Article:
The conference for people who build the web
Oct. 23-24th, 2017
Historic Automotive Building at Exhibition Place

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Session Abstracts

Here you can learn more about the sessions and add them to your schedule using the mobile app!

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Keynote: Health: The Most Important Dev Tool

by Cassandra Faris

Working in the tech industry often involves spending long hours sitting down, staring at a screen, consuming copious amounts of pizza and caffeine. The work is mentally demanding and can be stressful. In the rush to get everything done, it can be easy to neglect our health. But a healthy body and mind are necessary for effective performance. You’ll leave with a better idea of how to take care of yourself and be a happier, healthier, more productive person.

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Monitoring and Instrumentation Best Practices

by Jonah Kowall

Monitoring is complicated, and in most organizations consists of far too many tools owned by too many teams. Fixing monitoring issues requires people, process, and technology. Hear common issues seen in the real world including what should be monitored or collected from a technology and a business perspective. Investigate what instrumentation is most scalable and effective across languages, commonly used APIs, and possibilities for capturing data from common languages.

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UX of Voice Interfaces

by Hira Javed
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Organizing React Applications

by Alex Wilmer

Since the release and rise of React, client side architecture has become increasingly modular and there have been dozens of popular, but not necessarily compatible, strategies for organizing applications. There exists a plethora of boilerplates and articles on the subject and it's far too early declare a winner. This talk will examine the top methodologies over the past two years and see how they have evolved.

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Good Code: What, Why, and How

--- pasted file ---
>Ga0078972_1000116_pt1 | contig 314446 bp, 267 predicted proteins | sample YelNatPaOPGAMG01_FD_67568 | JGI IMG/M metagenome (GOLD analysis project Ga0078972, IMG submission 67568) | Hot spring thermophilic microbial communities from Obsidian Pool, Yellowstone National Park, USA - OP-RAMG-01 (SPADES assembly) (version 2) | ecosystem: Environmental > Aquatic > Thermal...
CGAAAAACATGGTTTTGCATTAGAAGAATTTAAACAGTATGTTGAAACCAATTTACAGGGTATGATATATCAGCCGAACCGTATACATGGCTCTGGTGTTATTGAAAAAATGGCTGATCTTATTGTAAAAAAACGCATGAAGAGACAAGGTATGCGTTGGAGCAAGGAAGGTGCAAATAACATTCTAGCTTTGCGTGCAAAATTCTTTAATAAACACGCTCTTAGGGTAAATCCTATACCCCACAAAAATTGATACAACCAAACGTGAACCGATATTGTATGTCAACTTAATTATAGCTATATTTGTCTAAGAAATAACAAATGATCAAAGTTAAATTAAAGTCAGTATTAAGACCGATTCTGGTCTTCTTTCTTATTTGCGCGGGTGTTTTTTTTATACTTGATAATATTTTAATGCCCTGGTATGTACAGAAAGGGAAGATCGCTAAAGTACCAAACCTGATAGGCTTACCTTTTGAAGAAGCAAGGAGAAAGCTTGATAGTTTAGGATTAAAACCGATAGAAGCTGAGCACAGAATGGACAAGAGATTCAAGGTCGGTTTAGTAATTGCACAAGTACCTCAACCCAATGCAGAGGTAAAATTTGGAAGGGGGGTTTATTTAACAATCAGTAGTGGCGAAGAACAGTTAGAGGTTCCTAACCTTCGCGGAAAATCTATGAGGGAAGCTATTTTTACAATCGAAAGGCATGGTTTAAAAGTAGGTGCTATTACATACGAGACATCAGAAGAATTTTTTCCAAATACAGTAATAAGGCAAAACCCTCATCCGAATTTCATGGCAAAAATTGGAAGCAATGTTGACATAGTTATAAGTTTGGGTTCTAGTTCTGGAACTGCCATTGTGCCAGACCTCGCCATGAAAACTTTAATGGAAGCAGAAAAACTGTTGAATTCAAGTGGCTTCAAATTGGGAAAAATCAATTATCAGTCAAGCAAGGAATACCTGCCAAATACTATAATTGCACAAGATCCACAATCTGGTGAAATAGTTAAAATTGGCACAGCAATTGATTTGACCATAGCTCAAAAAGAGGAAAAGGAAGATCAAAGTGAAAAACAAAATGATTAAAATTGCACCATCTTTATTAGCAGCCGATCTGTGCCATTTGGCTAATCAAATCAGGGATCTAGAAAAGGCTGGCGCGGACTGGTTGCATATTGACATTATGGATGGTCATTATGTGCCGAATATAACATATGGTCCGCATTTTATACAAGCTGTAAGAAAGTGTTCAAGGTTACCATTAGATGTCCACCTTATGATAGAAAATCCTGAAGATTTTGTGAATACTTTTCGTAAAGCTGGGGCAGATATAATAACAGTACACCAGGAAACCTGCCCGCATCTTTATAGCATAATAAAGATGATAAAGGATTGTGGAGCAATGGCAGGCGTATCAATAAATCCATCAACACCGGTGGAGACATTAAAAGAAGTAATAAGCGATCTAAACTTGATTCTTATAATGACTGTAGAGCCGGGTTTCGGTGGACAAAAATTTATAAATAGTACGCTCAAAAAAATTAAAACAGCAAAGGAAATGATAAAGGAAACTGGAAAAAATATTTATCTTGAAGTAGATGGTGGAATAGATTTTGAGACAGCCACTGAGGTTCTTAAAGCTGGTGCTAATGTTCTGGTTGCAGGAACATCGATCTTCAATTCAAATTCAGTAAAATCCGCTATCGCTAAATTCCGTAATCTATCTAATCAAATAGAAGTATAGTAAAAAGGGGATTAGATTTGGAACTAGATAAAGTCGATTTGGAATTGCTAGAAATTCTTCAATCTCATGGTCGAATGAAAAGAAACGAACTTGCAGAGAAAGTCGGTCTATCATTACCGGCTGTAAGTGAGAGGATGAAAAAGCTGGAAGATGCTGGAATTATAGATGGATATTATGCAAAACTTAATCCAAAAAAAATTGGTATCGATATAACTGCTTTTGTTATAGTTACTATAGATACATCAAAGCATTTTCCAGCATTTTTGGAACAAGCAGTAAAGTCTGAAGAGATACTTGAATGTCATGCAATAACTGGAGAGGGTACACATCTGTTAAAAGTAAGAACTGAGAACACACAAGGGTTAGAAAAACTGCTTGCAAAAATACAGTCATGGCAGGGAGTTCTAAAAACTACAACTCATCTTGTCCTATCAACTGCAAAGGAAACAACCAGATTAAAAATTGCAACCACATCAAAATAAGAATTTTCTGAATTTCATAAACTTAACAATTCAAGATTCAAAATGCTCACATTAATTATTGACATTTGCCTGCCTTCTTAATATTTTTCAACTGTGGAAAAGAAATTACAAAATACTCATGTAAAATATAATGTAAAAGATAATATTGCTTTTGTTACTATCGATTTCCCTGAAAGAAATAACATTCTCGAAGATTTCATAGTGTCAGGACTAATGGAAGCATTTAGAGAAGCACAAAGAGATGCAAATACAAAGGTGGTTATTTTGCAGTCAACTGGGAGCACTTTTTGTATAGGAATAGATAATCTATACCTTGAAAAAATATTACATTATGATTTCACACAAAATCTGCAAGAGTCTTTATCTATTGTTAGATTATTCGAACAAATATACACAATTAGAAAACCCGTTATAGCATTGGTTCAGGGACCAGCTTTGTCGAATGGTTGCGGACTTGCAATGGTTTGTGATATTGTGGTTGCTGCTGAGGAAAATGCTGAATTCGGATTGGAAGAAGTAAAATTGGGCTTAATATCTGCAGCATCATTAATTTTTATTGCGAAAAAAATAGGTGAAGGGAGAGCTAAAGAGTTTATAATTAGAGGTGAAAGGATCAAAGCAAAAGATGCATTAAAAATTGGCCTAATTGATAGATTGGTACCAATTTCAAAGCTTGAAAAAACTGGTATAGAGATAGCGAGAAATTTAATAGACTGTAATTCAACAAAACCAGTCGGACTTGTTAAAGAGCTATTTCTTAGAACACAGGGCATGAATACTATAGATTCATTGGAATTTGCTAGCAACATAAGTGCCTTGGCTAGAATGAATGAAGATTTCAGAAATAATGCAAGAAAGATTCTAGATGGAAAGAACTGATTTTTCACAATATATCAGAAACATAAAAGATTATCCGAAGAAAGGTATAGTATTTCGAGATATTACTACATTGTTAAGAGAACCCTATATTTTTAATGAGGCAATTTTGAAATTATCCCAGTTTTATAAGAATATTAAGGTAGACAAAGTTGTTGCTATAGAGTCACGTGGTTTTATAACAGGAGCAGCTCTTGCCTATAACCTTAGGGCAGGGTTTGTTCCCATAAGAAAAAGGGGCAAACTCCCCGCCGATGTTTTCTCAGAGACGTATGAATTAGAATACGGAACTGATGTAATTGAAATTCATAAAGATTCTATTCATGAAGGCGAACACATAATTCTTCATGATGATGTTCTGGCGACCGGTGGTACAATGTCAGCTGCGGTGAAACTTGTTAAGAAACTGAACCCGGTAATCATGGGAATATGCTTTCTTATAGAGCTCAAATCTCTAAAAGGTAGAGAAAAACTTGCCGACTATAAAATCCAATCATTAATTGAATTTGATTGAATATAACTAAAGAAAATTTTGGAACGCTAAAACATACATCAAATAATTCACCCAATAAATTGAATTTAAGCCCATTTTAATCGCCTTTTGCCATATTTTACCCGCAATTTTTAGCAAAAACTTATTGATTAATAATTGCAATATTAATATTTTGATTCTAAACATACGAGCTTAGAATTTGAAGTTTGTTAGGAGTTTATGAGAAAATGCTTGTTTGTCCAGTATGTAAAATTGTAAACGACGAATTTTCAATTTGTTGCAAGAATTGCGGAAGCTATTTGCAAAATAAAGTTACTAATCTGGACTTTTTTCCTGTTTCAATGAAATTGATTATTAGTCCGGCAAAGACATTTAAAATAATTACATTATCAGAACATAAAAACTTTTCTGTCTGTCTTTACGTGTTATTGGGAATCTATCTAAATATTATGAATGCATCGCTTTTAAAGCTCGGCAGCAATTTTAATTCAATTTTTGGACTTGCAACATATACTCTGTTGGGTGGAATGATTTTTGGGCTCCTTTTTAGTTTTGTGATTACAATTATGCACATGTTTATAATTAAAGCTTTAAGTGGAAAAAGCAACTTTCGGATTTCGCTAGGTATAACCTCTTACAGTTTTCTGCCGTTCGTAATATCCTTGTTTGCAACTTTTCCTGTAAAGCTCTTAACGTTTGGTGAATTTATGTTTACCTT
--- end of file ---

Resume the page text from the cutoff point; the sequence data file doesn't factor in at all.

by Jane Prusakova

Many programmers are dedicated, or even obsessed, with writing 'good' code. Often we follow certain patterns and practices because we believe they are the best solution for the problem, or because the 'experts' tell us to. In this session, we will discuss what good code really is and what benefits it brings.

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Development with Vue.js

by Tirell Mckinnon

Vue.js is considered component driven, extensible, approachable, and performant view library. Whether you’re a web dev without the frameworks or have been deep in development with Angular, Ember, or React, Vue has a something for you. In this presentation, we will go over the Vue fundamentals, dive into state management, data fetching with Vue, and then wrap up with building your application for production. Let's get started building and delivering products using Vue.

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React Native Ra11y

by Jason Matthews

The React Native platform has taken the world by storm. Big names like Uber, Instagram, Tesla and Facebook are leveraging the platform to accelerate their development process while maintaining high quality. There is generally a strong correlation between great quality apps and the level of accessibly features built in. We’ll go through the general methods of making your React Native apps accessible and explore some of the gotchas in this endeavour.